Other than for the individual issues trial in a class action, an individual litigant loses the right to settle the action when he or she is a class member in a proceeding. After certification of the class, the right to receive and accept offers on behalf of class members is reserved exclusively for the representative plaintiffs or defendants. Consequently, other class members do not generally have a right to be informed of settlement offers that have been rejected by the representative litigant.
Class proceedings permit multiple parties to settle a matter all at once, saving everyone time and money. However, not everyone has an equal voice or access to information exchanged during settlement negotiations.
The Ontario Supreme Court confirmed in Berry v. Pulley the following guidelines for settlement offers in class proceeding during the period after the certification motion and before the individual action stage:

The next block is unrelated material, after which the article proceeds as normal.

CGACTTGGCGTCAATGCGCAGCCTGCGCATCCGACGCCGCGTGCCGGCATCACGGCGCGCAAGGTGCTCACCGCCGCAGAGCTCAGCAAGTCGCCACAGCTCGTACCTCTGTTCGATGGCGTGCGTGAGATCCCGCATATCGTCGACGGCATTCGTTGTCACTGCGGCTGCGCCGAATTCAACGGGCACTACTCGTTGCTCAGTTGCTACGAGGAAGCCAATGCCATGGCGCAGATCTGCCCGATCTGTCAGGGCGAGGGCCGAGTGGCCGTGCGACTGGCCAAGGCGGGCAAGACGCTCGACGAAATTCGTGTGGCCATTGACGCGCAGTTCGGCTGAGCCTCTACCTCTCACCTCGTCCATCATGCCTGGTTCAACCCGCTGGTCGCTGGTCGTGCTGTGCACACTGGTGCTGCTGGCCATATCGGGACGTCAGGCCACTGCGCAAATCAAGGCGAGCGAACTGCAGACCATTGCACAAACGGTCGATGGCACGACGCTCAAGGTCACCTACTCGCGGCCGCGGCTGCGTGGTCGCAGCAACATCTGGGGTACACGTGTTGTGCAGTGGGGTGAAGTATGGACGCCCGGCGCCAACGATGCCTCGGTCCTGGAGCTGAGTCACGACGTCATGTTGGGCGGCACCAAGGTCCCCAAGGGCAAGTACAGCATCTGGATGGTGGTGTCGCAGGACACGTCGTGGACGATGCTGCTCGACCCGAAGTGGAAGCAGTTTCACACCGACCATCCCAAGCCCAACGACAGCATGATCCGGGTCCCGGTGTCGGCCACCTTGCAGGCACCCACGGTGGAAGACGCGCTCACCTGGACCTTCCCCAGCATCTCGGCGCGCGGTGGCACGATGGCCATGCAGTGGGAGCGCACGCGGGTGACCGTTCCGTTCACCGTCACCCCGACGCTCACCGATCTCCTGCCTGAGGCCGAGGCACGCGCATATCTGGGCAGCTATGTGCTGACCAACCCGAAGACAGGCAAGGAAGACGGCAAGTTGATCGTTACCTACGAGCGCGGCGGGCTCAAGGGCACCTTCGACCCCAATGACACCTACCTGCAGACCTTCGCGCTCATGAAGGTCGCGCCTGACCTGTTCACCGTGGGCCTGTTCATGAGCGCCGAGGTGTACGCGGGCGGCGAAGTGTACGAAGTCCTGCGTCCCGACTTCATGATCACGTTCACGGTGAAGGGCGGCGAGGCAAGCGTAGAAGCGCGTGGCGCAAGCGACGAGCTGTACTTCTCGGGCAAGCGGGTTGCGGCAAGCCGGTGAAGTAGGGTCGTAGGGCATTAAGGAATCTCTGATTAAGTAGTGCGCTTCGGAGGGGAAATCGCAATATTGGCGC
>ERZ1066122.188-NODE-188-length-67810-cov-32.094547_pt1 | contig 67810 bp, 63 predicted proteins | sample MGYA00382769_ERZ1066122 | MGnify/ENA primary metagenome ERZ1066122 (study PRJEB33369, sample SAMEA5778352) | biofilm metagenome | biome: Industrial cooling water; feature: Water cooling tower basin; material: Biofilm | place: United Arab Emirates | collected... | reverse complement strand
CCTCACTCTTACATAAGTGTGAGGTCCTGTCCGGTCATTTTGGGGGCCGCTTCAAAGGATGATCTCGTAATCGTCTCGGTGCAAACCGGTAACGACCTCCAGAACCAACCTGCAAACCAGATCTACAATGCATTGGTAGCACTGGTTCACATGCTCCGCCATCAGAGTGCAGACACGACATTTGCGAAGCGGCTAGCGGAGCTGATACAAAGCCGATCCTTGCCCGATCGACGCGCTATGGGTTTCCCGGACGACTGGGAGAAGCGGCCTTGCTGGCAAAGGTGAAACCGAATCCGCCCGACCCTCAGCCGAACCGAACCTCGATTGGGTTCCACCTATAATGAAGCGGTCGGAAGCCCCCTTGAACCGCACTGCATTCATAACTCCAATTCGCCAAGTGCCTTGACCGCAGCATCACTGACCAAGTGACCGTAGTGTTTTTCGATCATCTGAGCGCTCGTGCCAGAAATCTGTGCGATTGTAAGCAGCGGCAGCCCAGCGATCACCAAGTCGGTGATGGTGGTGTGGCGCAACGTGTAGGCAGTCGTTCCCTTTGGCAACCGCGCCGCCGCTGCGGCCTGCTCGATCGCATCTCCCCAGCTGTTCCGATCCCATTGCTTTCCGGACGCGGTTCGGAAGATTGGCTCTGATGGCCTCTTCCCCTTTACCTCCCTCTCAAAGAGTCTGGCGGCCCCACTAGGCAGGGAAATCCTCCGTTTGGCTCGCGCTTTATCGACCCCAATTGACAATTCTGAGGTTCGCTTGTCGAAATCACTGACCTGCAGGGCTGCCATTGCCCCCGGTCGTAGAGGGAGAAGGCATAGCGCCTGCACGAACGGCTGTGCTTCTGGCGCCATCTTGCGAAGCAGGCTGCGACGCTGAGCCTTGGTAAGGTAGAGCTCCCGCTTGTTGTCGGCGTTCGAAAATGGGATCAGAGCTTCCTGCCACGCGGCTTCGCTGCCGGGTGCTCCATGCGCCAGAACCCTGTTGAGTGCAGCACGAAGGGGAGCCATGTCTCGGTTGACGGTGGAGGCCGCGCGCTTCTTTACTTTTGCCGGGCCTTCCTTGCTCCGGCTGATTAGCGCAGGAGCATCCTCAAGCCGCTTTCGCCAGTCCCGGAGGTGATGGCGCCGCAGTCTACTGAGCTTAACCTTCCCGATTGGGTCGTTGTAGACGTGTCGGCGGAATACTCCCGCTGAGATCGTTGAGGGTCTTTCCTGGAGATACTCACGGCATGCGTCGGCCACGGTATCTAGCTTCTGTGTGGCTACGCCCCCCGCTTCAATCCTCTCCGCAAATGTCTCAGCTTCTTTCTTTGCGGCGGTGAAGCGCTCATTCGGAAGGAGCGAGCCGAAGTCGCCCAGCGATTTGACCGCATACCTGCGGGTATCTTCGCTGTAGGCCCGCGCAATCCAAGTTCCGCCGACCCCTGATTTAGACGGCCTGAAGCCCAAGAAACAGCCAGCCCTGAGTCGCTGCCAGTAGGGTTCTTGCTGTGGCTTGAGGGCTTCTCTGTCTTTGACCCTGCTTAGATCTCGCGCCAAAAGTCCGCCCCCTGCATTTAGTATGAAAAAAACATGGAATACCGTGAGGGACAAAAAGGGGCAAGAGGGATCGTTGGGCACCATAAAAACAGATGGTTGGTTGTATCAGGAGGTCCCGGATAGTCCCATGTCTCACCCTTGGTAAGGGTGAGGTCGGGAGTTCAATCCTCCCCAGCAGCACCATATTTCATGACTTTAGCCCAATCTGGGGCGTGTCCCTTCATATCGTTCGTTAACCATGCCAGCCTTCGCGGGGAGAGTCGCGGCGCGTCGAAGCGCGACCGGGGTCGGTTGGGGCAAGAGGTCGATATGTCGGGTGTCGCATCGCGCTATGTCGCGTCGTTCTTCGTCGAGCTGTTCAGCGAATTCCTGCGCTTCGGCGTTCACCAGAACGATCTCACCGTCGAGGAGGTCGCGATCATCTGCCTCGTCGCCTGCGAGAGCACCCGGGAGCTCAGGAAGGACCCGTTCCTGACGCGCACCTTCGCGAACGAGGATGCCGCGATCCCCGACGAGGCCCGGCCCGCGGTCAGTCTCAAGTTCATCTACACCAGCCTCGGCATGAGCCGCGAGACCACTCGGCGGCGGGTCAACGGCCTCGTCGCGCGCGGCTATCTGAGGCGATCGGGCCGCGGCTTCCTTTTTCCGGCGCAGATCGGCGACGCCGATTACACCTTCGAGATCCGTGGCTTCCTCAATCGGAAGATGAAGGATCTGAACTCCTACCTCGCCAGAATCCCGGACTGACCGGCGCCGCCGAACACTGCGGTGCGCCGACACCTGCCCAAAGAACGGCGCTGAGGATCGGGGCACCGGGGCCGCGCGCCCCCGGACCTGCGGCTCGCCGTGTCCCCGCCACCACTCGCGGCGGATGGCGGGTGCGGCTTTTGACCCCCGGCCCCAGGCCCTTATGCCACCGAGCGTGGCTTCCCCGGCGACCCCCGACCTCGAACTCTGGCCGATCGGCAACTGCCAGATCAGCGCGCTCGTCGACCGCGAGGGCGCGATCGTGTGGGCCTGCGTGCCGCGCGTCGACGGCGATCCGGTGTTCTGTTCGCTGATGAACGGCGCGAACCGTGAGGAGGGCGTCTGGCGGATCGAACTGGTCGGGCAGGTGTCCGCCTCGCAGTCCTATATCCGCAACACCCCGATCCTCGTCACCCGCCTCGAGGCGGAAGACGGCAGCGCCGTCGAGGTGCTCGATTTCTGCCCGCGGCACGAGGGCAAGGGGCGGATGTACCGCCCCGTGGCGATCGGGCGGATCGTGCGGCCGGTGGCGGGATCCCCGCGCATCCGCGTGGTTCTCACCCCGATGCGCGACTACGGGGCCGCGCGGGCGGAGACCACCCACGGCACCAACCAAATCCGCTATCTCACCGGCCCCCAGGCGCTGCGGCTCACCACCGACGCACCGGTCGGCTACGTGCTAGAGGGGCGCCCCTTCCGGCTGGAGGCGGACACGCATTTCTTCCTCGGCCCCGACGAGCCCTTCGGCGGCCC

- Any party to the class action may make settlement offers as they may be advised.
- If the offer is made to a class of plaintiffs or defendants, the offer must be made by delivery of it to the representative plaintiff or representative defendant who is acting on behalf of the class members.
- The terms of the offer may treat class members including the representative plaintiff or representative defendant differently.
- If the offer is acceptable to the representative plaintiff or representative defendant to whom it is made, it may be accepted, and the resulting settlement will be subject to court approval.
- If the offer is unacceptable to the representative plaintiff or representative defendant to whom it is delivered, then the representative plaintiff or representative defendant, as the case may be, need not disclose the offer to class members for their acceptance